Author: Robert Louis Stevenson
33. "Mira Levenson. Aged twelve. Looks, long dark shiny hair, dark brown eyes (almost black), brown skin. Beautiful. Favorite colour, copper orange, I think. Personality, clever, bright, serious, shy, funny without realizing it, holds back her thoughts, mystery girl, arty. What I've noticed: she's stronger than she thinks she is; she doesn't speak much ay school. What I know: she's got a loud laugh (when she lets it out). Her best friend is Millie Lockhart. She doesn't need Millie as much as she thinks she does. Her grandmother is dying and she loves her. She started talking in Pat Print's class. I know she doesn't know how much I think of her, how much I miss her if she's not around. What I think she thinks about me is that I'm a bit of a joker, but I'm deadly serious.Deer...apple...green...sea...See you on Friday!LoveJidé"
Author: Sita Brahmachari
34. "Devil drew his fist back, ready to hit Terrible one final time while he lay defenseless. Hot bright hatred raged through Chess's body. She still had her knife; if he hit Terrible again, if he killed Terrible, she was going to slice that motherfucker's throat all by herself and dance in his blood."
Author: Stacia Kane
35. "You're Shane, right?'He inched away from her and managed a quick nod as he twisted the rag he held in his fingers. 'Heidi sad you were willing to teach me how to ride.' Her expression shifted from entertained to confused, as if she was wondering why no one had mentioned he was a can or two shy of a six-pack. 'A horse,' he clarified, then wanted to kick himself. What else but a horse? Did he think she was here to learn to ride his mother's elephant? One corner of Annabelle's perfect, full mouth twitched. 'A horse would be good. You seem to have several.'He wanted to remind himself that he was usually fine around women. Smooth even. He was intelligent, funny and could, on occasion, be charming. Just not now, with his blood pumping and his brain doing nothing more than shouting "it's her, it's her" over and over again. Chemistry, he thought grimly. It could turn the smartest man into a drooling idiot. Here he was, proving the theory true."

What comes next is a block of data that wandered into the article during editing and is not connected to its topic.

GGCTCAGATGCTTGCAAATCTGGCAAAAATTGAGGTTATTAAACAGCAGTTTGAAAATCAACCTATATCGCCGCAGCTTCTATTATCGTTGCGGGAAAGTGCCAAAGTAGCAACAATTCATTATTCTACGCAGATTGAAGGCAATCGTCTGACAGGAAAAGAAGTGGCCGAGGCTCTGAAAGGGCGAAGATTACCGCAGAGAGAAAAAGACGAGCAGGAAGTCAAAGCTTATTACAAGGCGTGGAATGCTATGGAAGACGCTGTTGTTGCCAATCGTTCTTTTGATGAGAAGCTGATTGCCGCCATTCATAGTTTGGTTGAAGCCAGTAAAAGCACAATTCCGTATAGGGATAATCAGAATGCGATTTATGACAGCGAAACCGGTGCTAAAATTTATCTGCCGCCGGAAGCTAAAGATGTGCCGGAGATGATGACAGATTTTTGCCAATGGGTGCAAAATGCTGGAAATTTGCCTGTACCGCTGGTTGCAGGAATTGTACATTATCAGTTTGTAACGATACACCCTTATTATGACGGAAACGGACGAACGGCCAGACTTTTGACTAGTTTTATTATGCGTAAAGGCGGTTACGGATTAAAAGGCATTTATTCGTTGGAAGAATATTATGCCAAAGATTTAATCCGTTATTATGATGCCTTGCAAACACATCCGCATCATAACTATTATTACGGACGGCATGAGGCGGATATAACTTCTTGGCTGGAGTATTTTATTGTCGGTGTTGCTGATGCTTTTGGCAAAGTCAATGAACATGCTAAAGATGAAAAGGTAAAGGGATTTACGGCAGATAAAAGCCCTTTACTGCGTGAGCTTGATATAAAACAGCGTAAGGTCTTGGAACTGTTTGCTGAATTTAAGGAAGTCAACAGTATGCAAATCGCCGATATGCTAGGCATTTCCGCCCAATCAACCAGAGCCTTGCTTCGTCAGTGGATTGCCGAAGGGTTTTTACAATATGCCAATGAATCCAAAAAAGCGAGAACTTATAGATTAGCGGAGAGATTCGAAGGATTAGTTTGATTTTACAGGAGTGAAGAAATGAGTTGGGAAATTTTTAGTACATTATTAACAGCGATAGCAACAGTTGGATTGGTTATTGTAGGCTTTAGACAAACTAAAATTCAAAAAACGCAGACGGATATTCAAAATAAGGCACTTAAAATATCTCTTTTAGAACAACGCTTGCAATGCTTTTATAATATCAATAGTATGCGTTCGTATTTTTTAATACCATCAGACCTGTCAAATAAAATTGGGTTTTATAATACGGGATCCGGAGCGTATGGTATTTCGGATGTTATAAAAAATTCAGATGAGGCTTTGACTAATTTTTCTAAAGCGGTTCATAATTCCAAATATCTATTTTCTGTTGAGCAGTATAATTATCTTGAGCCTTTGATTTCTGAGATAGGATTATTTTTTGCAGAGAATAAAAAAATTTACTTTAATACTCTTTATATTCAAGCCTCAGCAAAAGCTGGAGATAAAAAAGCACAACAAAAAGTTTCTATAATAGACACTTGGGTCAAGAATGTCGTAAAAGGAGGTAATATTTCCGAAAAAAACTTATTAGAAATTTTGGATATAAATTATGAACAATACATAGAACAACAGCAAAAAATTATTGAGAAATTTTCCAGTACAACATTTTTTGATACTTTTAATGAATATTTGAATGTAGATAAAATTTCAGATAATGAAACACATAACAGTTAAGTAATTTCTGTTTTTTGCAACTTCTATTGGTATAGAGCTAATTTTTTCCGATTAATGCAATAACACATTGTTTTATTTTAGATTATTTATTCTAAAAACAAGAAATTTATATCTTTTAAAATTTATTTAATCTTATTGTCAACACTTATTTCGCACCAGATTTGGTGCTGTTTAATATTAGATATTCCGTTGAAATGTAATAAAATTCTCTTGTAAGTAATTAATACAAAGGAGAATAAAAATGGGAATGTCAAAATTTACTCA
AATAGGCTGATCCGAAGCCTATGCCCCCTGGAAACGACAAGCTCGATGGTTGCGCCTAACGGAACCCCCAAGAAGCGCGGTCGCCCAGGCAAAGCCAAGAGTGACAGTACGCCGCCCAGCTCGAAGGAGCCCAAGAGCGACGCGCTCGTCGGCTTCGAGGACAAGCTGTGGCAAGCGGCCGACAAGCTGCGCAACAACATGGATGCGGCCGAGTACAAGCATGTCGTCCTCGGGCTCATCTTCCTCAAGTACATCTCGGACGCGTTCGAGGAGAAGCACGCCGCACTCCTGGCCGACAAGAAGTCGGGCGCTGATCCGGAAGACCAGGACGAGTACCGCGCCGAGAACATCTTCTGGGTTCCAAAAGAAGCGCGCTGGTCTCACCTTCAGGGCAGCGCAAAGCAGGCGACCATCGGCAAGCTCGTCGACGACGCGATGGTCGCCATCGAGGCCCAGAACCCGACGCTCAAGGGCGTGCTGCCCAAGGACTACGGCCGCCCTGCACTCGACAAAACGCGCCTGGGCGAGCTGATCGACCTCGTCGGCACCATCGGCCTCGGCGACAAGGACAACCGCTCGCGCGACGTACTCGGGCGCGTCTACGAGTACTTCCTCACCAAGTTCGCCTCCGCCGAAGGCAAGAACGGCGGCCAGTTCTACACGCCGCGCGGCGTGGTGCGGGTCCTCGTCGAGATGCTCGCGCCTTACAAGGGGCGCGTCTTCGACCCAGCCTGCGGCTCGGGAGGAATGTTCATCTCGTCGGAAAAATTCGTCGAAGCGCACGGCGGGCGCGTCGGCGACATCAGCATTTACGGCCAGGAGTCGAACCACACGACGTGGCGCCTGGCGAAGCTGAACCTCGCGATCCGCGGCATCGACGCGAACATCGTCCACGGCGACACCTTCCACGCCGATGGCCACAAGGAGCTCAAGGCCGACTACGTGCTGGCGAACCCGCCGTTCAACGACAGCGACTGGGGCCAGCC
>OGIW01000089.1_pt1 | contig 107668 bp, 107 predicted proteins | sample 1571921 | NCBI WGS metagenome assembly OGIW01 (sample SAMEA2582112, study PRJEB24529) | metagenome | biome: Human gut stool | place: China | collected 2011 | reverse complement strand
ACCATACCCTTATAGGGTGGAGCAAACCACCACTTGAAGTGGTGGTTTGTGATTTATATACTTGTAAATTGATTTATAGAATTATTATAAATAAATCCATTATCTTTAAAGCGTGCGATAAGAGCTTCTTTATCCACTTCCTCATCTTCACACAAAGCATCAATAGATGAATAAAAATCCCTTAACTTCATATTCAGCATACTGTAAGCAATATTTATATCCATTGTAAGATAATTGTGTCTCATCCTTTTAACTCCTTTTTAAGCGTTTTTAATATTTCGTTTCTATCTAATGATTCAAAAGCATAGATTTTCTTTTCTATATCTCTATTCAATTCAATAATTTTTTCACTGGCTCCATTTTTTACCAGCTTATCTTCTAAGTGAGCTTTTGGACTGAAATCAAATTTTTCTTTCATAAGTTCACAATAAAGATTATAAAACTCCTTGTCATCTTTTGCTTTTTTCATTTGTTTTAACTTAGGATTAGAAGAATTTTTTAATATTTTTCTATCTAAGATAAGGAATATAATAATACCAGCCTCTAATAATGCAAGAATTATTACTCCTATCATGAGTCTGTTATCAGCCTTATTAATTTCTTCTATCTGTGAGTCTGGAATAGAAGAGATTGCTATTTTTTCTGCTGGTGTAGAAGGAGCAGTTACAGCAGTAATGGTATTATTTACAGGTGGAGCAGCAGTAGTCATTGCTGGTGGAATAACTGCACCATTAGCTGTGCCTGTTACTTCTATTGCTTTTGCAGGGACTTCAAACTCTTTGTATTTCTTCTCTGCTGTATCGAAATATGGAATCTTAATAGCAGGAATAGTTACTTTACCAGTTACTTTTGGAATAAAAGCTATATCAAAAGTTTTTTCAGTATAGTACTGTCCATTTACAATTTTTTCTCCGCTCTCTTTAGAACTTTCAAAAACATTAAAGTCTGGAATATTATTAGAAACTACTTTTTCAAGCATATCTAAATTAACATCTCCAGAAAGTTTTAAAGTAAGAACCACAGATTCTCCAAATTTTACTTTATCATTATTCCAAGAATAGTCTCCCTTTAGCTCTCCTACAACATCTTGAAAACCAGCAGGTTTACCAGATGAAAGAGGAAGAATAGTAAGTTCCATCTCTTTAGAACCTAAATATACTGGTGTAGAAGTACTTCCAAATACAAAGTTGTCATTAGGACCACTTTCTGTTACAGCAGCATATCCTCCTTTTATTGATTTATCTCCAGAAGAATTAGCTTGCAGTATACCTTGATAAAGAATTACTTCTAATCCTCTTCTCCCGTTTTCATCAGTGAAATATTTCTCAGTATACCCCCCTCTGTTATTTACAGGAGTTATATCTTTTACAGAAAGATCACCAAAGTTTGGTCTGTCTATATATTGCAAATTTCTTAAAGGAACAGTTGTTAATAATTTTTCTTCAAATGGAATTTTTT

Author: Susan Mallery
36. "Time and tragedy have forced her to grow too quickly, at least for my taste, into a young woman who stitches bleeding wounds and knows our mother can hear only so much."
Author: Suzanne Collins
37. "She was not, herself, hugely in favor of motherhood in general. Obviously it was necessary, but it wasn't exactly difficult. Even cats managed it. But women acted as if they'd been given a medal that entitled them to boss people around. It was as if, just because they'd got the label which said "mother", everyone else got a tiny part of the label that said "child"..."
Author: Terry Pratchett
38. "You can't blame her,' said Amit. 'After a life so full of tragedy anyone would become hard.''What tragedy?' asked Mrs. Chatterji.'Well, when she was four,' said Amit, 'her mother slapped her--it was quite traumatic--and then things went on in that vein. When she was twelve she came in second in an exam...It hardens you."
Author: Vikram Seth
39. "But on the whole the impression was neither of tragedy nor of comedy. There was no describing it. It was manifold and various; there were tears and laughter, happiness and woe; it was tedious and interesting and indifferent; it was as you saw it: it was tumultuous and passionate; it was grave; it was sad and comic; it was trivial; it was simple and complex; joy was there and despair; the love of mothers for their children, and of men for women; lust trailed itself through the rooms with leaden feet, punishing the guilty and the innocent, helpless wives and wretched children; drink seized men and women and cost its inevitable price; death sighed in these rooms; and the beginning of life, filling some poor girl with terror and shame, was diagnosed there. There was neither good nor bad there. There were just facts. It was life."
Author: W. Somerset Maugham
40. "Oh, my dear fellow, if you want to be a gentleman you must give up being an artist. They've got nothing to do with one another. You hear of men painting pot-boilers to keep an aged mother – well, it shows they're excellent sons, but it's no excuse for bad work. They're only tradesmen. An artist would let his mother go to the workhouse."
Author: W. Somerset Maugham
41. "I must be overtired', Buttercup managed. 'The excitement and all.''Rest then', her mother cautioned. 'Terrible things can happen when you're overtired. I was overtired the night your father proposed."
Author: William Goldman

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Loveisn't always magic.But if I offered my body to the magician,if I told him to cut me in halfso after that I could come to you wholeand ask for you backwould you listenfor this dark alley love song?For the winter we heated our home from the steam off our own bodies?"
Author: Andrea Gibson